Friars’ Reflections

Twenty-Sixth Sunday in Ordinary Time 

Numbers 11:25-29; James 5:1-6; Mark 9:38-43, 45, 47-48

by Fr. Gerald Werner, OCD

We human beings are often tempted to create God in our own image—a God that we can manipulate and control.  We are tempted also to confine or limit what God can say or do, and confine or limit how God can say or do it.  The Scripture readings for Mass this Sunday remind us that God, and specifically God the Holy Spirit, cannot be controlled and restricted.  God does not always act or speak in the ways that we expect God to act or speak.

The first reading is from the Old Testament book of Numbers, which is about the wanderings of the Hebrew people in the desert after leaving Egypt.  In this passage Moses has appointed 70 men—elders—to help him in governing the people in the desert.  They share the same “spirit” Moses has, which God gives.  They manifest their prophetic spirit in an extraordinary way—by some temporary trance, frenzy, or rapture.  This was not uncommon in the Old Testament and the early days of the Church.

There are two other men, Eldad and Medad, who are not with the group.  They begin to show the same manifestations.  They have the same manifestations as the others because they have the same good and true Spirit.  So Moses says to leave them alone.

We see that this is closely related to the incident in the Gospel reading.  The passage there presents a man, an exorcist, who is an outsider because he does not belong to the group of the disciples of Jesus.  But he is using the name of Jesus in his exorcisms.  The disciples try to stop him, then they tell Jesus about him.  Jesus tells them to leave him alone.  Why?  This man too has the Spirit.  God can speak and act through him even though he is not a disciple.

The lesson for us is this:  God—the Spirit of God—can choose to speak and act through any human being.  God does not always choose those in authority, the learned, the respectable, or even professed Christians to reveal the divine will, show us the way, or do good for us.

God does not speak only through the Pope or only through bishops or only through bishops and priests.  God also speaks through lay people, especially in matters such as marriage and family life and work in the world and government and politics and economics and finance and education and recreation.  God does not speak just through theologians and religious educators.  God can use non-theologians, non-experts, to speak to us.

God does not always speak through people like ourselves—ordinary, respectable people.  Sometimes God speaks through the disturbing and the disreputable.  And God does not always speak through those who profess to be Christians.  We can discover truth everywhere.  God can come to us in anybody.

So, when Jesus says, “Whoever is not against us is for us,” he is giving us a marvelous example of divine respect and tolerance.  God can speak to us through any human being.  Jesus can come to us and be present to us in any human being.  What we are to do is be open enough to hear God speaking and see God acting and be discriminating enough to recognize when it is really God who is speaking or acting.  And then we are meant to embrace the divine word and action and live and love according to them.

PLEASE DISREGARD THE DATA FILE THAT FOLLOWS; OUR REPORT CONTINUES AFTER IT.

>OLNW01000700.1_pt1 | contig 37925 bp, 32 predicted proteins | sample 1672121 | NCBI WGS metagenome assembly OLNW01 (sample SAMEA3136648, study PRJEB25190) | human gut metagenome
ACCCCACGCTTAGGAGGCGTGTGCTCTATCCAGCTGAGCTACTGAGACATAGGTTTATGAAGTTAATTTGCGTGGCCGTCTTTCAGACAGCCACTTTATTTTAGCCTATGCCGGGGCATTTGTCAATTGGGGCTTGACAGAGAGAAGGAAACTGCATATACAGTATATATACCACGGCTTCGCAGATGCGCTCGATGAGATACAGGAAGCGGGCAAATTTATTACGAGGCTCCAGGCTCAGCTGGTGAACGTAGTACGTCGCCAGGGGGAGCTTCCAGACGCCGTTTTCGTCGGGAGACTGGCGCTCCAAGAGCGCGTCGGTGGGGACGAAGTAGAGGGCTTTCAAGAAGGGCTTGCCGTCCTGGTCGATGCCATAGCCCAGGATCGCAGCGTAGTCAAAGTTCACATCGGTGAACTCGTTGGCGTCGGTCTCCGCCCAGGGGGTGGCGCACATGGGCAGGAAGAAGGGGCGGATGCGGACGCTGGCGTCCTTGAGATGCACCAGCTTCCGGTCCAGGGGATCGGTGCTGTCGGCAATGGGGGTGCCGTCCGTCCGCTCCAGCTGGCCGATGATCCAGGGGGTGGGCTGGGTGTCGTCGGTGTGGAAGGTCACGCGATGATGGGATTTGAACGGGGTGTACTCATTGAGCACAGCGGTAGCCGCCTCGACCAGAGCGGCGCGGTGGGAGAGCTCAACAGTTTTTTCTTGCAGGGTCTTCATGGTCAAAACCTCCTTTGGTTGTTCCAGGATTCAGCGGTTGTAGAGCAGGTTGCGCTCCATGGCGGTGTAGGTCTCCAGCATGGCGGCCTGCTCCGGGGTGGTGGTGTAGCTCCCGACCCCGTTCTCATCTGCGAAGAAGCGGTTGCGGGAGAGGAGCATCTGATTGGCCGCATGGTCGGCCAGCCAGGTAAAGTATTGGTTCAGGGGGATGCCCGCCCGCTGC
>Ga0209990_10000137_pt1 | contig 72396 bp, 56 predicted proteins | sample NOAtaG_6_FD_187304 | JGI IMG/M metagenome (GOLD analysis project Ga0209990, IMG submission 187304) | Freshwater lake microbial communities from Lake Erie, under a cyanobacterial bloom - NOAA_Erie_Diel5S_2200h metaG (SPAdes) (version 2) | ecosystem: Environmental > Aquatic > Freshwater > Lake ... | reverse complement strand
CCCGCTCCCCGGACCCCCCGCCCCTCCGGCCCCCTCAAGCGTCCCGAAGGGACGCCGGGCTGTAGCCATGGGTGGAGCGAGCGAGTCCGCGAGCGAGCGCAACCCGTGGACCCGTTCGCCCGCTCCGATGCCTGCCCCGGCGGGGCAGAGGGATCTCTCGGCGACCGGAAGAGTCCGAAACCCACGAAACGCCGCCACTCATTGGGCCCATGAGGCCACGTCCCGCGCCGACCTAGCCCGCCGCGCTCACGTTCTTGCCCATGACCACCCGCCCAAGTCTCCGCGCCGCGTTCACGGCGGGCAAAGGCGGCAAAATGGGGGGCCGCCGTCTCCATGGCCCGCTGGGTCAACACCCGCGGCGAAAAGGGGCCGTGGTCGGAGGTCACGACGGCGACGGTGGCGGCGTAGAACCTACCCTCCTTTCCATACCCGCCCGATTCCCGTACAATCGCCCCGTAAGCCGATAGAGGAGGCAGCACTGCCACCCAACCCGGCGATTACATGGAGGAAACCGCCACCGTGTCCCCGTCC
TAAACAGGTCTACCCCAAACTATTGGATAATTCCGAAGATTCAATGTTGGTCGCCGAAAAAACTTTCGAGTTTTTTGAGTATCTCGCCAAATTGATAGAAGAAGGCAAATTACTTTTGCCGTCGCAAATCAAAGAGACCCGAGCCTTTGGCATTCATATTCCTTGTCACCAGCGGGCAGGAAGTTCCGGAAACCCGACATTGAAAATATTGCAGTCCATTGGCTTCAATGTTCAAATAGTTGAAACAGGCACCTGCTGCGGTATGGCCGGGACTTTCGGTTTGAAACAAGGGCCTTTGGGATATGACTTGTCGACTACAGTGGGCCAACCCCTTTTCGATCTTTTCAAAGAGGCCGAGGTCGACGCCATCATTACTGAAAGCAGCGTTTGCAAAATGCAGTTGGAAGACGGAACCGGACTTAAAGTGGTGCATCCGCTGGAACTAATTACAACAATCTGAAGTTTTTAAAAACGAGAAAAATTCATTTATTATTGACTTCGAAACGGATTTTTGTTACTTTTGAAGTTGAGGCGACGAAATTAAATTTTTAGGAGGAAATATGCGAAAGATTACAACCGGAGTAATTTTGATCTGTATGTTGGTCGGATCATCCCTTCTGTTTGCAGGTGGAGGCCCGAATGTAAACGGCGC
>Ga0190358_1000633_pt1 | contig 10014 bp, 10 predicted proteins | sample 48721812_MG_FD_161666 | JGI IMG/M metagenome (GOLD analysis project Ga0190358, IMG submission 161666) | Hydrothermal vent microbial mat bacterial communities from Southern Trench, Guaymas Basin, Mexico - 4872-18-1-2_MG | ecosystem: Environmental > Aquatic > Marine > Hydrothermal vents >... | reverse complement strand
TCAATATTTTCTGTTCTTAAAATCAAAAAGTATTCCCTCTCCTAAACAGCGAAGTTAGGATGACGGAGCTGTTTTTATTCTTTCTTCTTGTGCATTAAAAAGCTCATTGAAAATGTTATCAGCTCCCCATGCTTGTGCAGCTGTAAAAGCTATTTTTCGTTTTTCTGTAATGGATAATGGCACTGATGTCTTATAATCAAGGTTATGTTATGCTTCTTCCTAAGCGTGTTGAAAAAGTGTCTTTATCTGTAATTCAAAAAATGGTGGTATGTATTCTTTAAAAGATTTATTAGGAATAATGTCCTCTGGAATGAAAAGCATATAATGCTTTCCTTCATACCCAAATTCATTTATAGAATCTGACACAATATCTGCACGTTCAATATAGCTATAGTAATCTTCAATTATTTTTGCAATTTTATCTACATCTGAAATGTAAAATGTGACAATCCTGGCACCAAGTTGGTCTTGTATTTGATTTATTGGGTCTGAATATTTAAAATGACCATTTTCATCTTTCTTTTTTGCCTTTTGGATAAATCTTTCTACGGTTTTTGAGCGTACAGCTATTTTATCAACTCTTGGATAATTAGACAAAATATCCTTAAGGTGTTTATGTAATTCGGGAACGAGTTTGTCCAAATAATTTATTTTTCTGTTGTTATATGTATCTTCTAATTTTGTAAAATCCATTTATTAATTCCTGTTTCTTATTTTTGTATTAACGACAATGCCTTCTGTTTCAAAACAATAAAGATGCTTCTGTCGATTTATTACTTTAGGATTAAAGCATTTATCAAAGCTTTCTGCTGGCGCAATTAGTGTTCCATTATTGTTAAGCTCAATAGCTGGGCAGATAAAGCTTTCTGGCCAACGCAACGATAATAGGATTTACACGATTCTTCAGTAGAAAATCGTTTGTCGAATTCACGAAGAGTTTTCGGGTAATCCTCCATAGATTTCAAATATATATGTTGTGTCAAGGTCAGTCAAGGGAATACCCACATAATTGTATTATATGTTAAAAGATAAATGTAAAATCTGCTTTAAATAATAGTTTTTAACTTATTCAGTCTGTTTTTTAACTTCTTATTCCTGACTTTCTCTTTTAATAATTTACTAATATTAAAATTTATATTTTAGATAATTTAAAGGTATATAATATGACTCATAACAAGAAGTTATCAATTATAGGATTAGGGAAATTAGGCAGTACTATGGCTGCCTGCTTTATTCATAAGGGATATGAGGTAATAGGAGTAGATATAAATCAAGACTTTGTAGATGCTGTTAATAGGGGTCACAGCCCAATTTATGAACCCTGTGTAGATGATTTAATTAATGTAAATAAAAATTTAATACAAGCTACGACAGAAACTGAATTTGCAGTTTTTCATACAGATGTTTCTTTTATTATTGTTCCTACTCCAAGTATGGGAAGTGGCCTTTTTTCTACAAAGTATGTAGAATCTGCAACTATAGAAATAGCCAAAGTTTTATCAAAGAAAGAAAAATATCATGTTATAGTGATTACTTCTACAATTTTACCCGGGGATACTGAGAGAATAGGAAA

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Twenty-Fifth Sunday in Ordinary Time 

by Bro. John Mark Charlesworth, OCD

The message of today’s readings (or I should say at least one of the meanings), is that of warning of the ways of the wicked, while also being one of great hope due to God’s power and love.

I believe that is why the opening prayer is one which speaks of God’s being the savior of His chosen ones, and how He always hears them whenever they cry to Him in distress.  This prayer indirectly tells us of the wickedness which is out in the world, for one does not need a savior if one is already saved, nor does one cry out in distress if all are at peace.   The aspect of God’s power and love is shown in one of the possible communion antiphons which is that of the Good Shepherd.

In the first reading, which is from the book of Wisdom, the wicked are plotting against the just one, which is a direct prophecy of Christ’s persecution. Please go over this reading again sometime today, as you will see for yourself how clearly this applies to what Jesus freely underwent out of love for you, and how the blindness of the world did not foresee how there could possibly be any triumph after death.  They did not truly believe in God, and thus thought that they could do whatever they desired no matter whoever would suffer as a result.  Those today who claim to have worldly wisdom and have their agenda, are not any different – while we must have hope in Our Savior Who rose from the dead.